Slowing down to a near-stop crawl at a stop sign is "good," and probably safe. It's not "right," though, and you know it. "Right," in this case, is "stop." Like the sign says. That would be acting with integrity. But then, you knew that, right?
Telling a stranger in Wal-Mart "hey you're fat and ugly," is another example. People frequently hide behind "I'm just being honest" like it's a shield from impropriety. It's not. In this instance, there was no attempt at doing "right" (demonstrating integrity), it was unsolicited feedback solely for the sender's benefit. Maybe honest, but clearly not acting with integrity
In our workplace, my examples above turn into doing almost the best or "right" thing, but stopping short. Ignoring a problem employee instead of dealing with the behavior now. Putting a band-aid on something instead of a real fix. Engaging in workplace gossip or rumors. Not answering an obvious "question behind the question," and hiding behind the "well, I didn't lie" excuse.
One of my favorites (and one of the most insidious): apologizing, but doing so with a qualification (saying "I'm sorry," then adding "however," or "but," or some other lead-in to rationale on why you weren't really wrong.
All of these, even if superficially somewhat good, or at least not bad, are examples of not demonstrating high integrity.
Not doing wrong, of course, is simply not the same thing as doing right.
So, here's where I combine Mahatma Gandhi, General Robert E. Lee, and Bobby Jones in one discussion to make a point...
A woman once trekked to see Gandhi, taking along her young daughter. After a day of travel, and waiting in line for almost ten hours, she was in front of the great man. "Gandhi," she began, "Please tell my daughter that she should stop eating sugar. That it's bad for her, does not honor her body, and is against my wishes as a parent. Gandhi smiled, and told the woman to come back in a month.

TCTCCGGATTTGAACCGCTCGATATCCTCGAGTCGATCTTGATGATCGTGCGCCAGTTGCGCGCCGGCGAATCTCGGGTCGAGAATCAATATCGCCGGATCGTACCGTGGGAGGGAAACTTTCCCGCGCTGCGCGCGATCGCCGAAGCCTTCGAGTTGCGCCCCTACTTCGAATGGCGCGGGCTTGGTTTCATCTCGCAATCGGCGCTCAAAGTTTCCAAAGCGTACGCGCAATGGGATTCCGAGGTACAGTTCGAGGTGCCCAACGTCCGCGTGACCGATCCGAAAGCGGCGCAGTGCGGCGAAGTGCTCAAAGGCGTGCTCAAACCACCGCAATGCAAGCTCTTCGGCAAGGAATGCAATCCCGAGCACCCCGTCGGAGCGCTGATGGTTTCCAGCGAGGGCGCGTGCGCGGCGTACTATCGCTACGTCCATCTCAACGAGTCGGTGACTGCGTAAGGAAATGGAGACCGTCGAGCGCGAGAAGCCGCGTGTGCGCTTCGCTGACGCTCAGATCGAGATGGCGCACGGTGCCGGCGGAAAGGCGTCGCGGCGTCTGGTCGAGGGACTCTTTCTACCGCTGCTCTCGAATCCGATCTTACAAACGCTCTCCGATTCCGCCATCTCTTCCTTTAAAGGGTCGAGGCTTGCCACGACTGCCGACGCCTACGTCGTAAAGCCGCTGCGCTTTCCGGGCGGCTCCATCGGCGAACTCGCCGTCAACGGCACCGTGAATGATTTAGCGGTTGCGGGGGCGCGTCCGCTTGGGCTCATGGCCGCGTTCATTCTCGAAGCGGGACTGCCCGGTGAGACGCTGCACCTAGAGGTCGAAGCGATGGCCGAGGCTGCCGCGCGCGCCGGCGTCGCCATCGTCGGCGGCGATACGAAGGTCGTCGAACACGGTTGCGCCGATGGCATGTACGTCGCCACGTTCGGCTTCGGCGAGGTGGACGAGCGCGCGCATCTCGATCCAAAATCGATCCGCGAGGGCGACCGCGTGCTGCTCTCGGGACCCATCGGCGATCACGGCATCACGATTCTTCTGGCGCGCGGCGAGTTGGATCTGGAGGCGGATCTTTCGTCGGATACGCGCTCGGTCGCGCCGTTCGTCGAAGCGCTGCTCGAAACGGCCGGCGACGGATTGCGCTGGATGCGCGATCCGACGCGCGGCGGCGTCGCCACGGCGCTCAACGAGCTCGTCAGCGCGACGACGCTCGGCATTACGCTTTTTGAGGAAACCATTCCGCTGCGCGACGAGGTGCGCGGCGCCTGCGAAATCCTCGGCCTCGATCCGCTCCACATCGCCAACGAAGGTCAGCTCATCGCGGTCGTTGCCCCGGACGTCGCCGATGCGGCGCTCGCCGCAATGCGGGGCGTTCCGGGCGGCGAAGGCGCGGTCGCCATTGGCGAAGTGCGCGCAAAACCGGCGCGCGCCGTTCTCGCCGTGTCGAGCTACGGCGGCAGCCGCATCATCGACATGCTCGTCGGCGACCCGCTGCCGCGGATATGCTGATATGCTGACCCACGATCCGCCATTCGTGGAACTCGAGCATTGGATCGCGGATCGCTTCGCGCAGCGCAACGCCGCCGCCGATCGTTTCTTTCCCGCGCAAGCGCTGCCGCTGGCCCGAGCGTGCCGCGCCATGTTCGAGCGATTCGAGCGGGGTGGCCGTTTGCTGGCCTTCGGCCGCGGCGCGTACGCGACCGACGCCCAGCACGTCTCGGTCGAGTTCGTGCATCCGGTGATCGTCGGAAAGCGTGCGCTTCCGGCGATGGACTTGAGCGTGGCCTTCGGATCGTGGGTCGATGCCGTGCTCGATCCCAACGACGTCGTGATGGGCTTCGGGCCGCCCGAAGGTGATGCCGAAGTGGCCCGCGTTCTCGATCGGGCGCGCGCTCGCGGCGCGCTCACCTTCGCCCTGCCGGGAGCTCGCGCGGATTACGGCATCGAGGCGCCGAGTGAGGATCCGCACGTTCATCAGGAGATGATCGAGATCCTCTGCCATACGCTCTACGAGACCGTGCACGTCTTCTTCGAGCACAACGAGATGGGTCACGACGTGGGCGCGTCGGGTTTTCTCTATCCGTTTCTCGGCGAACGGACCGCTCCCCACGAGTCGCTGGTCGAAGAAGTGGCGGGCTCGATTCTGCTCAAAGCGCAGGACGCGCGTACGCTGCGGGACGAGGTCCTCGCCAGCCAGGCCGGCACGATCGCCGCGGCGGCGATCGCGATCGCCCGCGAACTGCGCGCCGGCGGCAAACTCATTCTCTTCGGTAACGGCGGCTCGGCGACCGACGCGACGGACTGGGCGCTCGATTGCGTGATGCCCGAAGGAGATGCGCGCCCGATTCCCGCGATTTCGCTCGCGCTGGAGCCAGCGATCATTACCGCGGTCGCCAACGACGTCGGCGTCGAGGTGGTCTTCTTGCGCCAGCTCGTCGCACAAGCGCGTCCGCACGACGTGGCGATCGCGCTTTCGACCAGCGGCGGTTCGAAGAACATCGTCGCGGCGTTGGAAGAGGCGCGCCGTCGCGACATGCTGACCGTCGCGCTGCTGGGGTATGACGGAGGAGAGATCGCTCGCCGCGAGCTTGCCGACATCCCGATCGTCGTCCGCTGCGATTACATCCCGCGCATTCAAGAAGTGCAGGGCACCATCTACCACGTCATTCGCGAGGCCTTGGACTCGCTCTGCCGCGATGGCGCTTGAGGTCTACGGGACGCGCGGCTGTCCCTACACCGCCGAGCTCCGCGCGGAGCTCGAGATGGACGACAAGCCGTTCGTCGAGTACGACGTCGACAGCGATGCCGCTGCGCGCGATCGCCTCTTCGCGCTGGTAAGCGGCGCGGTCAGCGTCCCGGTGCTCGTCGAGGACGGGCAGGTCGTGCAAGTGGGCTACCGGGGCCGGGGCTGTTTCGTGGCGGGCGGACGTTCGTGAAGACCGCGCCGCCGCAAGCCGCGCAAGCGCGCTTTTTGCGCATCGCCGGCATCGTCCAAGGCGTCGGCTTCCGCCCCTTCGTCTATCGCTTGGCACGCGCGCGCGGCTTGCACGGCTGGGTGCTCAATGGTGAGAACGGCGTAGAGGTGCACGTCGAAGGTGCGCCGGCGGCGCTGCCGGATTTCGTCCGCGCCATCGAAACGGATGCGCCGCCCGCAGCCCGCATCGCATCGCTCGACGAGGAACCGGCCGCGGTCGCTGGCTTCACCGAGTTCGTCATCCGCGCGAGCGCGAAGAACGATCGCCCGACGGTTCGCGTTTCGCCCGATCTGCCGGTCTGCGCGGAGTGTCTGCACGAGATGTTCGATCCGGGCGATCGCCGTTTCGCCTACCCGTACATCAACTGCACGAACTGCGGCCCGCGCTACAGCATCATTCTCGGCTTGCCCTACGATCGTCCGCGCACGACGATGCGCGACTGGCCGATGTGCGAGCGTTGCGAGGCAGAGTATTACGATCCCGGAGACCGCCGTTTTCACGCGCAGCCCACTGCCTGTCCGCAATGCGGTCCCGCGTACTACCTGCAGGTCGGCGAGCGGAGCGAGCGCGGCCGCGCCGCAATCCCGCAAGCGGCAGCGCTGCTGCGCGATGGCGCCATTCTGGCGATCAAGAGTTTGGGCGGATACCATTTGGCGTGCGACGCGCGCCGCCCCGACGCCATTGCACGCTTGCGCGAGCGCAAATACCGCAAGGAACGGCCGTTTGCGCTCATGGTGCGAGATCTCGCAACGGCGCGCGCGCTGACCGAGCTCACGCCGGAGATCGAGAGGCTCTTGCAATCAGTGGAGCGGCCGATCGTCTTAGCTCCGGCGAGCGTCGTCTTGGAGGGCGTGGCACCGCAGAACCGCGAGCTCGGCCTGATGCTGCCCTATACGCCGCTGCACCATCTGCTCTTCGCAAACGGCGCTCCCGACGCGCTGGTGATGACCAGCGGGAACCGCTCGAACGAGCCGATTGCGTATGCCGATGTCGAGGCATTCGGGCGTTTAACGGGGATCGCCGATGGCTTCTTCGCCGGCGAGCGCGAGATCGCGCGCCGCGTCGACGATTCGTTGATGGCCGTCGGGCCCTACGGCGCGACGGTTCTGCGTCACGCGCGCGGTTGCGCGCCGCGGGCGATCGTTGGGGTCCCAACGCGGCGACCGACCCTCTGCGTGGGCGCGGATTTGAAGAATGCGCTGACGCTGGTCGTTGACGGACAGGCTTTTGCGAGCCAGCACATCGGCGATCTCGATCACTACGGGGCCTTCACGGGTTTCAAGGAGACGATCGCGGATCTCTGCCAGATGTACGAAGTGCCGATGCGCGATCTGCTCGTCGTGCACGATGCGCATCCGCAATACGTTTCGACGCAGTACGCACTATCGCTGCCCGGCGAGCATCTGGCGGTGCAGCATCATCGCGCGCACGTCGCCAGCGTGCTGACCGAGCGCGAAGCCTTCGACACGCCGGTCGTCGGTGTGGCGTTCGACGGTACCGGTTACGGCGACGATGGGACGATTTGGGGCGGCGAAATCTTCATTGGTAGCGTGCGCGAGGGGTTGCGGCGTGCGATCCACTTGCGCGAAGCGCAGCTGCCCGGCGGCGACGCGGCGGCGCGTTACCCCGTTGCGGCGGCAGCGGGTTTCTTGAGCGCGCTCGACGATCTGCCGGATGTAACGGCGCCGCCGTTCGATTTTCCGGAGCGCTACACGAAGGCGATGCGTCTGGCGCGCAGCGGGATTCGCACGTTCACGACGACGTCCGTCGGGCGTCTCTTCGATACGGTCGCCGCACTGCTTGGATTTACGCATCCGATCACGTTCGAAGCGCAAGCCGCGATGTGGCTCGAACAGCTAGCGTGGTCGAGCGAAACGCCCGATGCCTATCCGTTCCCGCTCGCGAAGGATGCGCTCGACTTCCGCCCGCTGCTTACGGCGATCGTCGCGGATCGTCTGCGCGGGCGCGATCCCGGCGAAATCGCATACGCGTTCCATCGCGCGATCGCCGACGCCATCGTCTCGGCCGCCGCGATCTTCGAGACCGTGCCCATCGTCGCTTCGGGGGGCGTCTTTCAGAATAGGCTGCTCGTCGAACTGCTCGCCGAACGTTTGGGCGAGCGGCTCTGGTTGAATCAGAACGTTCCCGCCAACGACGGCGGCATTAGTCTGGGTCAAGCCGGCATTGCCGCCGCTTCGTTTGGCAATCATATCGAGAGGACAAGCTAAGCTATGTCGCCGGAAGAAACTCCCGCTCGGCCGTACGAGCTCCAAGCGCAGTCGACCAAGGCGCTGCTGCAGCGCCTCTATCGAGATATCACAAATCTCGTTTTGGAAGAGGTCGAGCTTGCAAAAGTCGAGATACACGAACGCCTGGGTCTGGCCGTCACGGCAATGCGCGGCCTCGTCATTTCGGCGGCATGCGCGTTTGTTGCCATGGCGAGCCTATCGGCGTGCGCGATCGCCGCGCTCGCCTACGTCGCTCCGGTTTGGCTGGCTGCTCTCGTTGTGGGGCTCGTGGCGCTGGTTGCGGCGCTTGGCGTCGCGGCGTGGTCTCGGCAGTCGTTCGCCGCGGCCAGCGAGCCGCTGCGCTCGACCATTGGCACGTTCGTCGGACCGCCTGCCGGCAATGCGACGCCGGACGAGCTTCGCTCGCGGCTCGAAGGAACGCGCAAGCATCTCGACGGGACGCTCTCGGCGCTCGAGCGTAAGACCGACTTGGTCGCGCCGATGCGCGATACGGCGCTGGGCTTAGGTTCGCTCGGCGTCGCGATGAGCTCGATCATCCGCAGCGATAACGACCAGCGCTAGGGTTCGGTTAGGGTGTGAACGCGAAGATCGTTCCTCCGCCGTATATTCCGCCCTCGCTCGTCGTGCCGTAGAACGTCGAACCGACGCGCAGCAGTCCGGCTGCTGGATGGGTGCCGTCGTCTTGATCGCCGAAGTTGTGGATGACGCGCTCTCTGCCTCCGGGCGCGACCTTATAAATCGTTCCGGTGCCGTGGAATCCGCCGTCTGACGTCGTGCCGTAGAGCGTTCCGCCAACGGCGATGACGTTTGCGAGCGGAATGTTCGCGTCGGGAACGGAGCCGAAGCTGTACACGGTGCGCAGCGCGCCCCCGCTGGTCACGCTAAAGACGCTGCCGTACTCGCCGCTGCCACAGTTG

Well, there was no appeals process, so she did an about face, went home, and came back the following month. Another day of travel, another ten hours in line. This time, Gandhi was clear. "Young lady," he said to the woman's daughter, "you must stop eating sugar. It's bad for you and against your mother's wishes. The daughter reluctantly agreed.
The mother had to ask... "Gandhi, why would you not tell her last month, making me repeat this trip again?" To which he replied, "Because a month ago, I was still eating sugar."
General Robert E. Lee, after the civil war, was offered a job as President of a New England insurance company, with no - read "zero" - subsequent responsibilities, doing nothing at all, for the princely sum of $12,500 per year. They just wanted his "name."
He told them "I must refuse - I cannot in good conscience accept money for work I did not perform."
Bobby Jones, the uber-talented amateur golfer, is the only golfer to win golf's grand slam: winning all the major tournaments in one year. Once during a tournament, he hooked his drive into the trees. Leaving his caddy on the fairway to mark his direction, Bobby went into the woods alone. Shortly, the ball pops out onto the fairway.
Jones emerges from the trees, and beckoned for a tournament official. His ball, it seemed, had moved while he was addressing it deep in those trees. He incurred a one-stroke penalty, and lost the tournament by that same margin.
The press loved the obvious act of integrity. They held him up as an example of something good and just, and an example for all. When asked about his seemingly selfless act of honesty, Jones simply replied, "It's like patting a guy on the back for not robbing a bank." To him, there simply wasn't another choice.
Do right. Not "good," and not "not wrong." That's leading with integrity.
And you've got to admit, including Gandhi, Lee, and Jones in one story is at least a little impressive...
Leading Leaders: 6 Steps to Successful Executive Leadership
-- Herding cats would be easier...
(Excerpted from a previous article I wrote; was time to bring back to the forefront)
The most important thing we do - defined by significance, impact, and long-term results - is leading leaders.
I was recently at a board function for a local not-for-profit, and the chair took a few minutes to recognize one of the directors. Instead of typical platitudes and nameless accolades, this chairman instead described this person in the highest possible manner.
Taking some time to address the difficulties of leadership, the challenges we face today, and the issues confronting us as we lead our organizations, he finished with the ultimate compliment:
"Linda excels at the most difficult -- she's a leader of leaders.